Troubled Life (02:50)

A woman who served as a source for a man writing a book on Bobby Fischer gets him to agree to tell the story of his troubled life. He was a fledgling writer when his baby son died and he turned to drink.

Fischer with Woman (03:19)

In Iceland in 2007, Bobby Fischer has an outing on a boat with a friend's daughter.

Fischer Confides (01:18)

Bobby Fischer tells a female friend he will tone down his language in the press, and about his kidney problems.

Confronting Psychological Problems (03:43)

A close female friend confronts Fischer about the source of his hatred for Jews, and his need to deal with his mother's abandoning him.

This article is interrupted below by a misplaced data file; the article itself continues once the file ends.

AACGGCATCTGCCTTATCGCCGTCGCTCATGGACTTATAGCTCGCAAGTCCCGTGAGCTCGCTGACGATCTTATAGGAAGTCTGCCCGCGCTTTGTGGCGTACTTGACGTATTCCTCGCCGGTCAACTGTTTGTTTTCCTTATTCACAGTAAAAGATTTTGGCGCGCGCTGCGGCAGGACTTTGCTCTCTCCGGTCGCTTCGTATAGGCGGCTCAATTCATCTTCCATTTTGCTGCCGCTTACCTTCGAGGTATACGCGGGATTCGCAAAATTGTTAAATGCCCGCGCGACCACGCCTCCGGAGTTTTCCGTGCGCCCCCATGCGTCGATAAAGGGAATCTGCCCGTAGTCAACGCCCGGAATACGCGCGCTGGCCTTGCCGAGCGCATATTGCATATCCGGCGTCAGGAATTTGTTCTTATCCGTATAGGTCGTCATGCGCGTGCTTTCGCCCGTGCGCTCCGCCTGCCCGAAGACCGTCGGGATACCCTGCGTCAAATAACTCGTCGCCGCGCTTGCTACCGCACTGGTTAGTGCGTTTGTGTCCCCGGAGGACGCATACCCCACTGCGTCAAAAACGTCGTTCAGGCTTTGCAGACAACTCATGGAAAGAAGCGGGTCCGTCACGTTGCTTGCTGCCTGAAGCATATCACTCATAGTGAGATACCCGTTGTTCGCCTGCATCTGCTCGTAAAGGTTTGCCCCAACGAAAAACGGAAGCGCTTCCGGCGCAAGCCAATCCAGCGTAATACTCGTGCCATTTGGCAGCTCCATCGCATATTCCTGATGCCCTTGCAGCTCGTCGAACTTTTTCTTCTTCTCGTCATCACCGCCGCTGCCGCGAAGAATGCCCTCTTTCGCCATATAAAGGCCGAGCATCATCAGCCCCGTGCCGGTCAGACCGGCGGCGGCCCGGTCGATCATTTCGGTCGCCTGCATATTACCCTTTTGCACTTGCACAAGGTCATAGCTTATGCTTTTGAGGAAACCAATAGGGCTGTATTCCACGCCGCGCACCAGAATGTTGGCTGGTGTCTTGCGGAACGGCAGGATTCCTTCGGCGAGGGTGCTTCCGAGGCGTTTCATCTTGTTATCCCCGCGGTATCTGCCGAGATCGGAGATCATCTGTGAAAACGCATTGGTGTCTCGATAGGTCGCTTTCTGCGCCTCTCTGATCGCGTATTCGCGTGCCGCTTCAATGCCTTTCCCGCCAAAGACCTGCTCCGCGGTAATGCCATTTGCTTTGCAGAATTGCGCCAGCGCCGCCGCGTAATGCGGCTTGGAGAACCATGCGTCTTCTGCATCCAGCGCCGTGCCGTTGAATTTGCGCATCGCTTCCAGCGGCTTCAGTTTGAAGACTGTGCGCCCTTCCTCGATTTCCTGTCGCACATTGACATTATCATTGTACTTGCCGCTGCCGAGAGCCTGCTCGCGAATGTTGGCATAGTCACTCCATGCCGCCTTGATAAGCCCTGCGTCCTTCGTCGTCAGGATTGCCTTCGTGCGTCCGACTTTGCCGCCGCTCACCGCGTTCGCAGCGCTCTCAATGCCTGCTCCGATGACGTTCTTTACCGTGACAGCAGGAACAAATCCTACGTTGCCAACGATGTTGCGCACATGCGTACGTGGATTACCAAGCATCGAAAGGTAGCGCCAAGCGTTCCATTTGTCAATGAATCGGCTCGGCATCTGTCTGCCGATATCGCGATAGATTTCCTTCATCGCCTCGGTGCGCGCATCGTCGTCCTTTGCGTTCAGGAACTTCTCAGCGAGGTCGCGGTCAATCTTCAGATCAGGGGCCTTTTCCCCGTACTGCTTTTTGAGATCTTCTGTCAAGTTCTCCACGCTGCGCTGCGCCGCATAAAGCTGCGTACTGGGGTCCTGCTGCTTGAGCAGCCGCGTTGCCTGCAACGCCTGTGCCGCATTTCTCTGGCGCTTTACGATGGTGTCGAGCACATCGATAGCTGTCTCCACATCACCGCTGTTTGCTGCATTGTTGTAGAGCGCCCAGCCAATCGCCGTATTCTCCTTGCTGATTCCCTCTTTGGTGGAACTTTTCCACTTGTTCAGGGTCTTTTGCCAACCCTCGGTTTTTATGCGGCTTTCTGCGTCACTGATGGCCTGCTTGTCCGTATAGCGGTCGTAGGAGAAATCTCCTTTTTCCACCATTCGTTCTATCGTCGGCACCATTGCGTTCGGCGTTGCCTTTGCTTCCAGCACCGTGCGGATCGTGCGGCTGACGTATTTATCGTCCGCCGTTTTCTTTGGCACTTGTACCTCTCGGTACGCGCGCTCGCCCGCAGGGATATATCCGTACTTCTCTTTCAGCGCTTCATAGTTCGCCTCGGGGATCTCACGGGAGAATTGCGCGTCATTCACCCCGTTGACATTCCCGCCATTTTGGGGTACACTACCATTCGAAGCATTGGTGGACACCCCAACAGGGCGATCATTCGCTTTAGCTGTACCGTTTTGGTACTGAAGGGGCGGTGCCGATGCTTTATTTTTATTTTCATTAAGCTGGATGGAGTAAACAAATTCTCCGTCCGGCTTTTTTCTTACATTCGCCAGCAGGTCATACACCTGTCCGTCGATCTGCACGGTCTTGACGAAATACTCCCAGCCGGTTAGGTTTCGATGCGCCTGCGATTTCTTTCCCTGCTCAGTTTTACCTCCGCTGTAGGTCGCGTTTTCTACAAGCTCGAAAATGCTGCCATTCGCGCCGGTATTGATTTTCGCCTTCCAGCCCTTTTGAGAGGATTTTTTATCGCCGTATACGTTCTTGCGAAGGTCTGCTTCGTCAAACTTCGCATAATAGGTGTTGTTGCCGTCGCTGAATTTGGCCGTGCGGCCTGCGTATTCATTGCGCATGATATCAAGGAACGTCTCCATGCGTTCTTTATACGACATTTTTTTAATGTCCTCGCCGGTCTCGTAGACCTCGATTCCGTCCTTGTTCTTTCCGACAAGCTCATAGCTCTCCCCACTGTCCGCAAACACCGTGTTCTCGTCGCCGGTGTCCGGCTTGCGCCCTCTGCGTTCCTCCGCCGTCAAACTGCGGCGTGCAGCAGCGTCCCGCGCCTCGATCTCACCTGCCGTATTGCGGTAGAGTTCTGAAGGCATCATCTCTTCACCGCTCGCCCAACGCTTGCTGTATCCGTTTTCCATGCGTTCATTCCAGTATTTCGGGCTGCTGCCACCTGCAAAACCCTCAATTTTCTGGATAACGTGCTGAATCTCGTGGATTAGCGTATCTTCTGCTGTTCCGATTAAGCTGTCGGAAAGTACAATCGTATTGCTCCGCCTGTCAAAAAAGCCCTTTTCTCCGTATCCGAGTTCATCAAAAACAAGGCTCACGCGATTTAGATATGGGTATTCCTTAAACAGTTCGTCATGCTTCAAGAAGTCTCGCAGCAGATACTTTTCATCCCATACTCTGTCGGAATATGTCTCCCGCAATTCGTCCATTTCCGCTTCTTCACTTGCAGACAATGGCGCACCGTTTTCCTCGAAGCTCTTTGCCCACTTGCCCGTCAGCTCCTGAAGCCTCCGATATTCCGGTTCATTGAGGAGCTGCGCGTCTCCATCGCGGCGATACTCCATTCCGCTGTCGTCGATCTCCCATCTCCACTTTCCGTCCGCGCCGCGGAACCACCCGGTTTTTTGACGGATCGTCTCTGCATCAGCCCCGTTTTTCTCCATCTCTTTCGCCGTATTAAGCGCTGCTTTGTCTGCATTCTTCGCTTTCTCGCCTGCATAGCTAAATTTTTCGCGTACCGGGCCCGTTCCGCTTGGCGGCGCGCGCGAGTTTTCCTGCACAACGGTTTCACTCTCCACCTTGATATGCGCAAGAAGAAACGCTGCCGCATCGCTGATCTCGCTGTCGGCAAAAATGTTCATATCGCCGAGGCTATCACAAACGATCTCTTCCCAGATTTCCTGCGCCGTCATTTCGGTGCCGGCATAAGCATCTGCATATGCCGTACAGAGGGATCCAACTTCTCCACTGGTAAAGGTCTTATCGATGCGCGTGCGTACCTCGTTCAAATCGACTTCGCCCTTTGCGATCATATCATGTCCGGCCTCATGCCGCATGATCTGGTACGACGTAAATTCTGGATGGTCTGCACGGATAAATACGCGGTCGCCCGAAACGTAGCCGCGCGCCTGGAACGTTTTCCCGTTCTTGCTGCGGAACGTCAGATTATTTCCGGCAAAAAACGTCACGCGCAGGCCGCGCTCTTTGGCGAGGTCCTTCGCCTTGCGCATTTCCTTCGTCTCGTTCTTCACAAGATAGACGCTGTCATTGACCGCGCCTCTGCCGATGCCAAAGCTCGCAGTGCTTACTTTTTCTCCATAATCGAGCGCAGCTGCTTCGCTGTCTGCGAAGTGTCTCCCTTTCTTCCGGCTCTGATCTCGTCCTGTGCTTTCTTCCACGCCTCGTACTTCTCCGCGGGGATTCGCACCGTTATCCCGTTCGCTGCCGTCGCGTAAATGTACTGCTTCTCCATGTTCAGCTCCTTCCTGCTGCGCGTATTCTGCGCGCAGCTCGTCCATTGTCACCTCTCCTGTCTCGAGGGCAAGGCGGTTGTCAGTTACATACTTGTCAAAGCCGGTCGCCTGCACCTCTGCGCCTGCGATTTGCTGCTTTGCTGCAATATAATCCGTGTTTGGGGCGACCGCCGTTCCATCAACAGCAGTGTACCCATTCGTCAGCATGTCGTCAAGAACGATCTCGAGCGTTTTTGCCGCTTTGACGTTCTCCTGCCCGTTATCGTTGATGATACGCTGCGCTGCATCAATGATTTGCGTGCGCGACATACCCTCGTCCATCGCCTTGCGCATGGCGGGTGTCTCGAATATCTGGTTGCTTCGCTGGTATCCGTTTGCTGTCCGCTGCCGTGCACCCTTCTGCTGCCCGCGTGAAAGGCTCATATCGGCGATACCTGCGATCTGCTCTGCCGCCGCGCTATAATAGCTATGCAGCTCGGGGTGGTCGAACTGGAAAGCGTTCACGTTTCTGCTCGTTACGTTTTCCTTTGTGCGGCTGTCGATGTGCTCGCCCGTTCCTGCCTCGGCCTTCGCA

Epilogue: Bobby Fischer Live (00:58)

A nuclear power plant with deadly chemicals was near the Japanese prison where bobby Fischer was incarcerated. He died of kidney failure at 64 in 2008. A young Fischer plays chess with his sister.

Credits: Bobby Fischer Live (03:35)

Credits: Bobby Fischer Live

For additional digital leasing and purchase options contact a media consultant at 800-257-5126
(press option 3) or

Bobby Fischer Live

3-Year Streaming Price: $69.95



This biopic profiles the controversial life of Bobby Fischer, considered by many the most famous and best chess player who ever lived. Damian Chapa, Hedo Davis, Ricco Chapa, Presley Chapa, and Christine Manoukian star. (104 minutes)

Length: 105 minutes

Item#: BVL50904

Copyright date: ©2010

Performance Rights

Prices include public performance rights.

Not available to Home Video, Dealer and Publisher customers.

Only available in USA and Canada.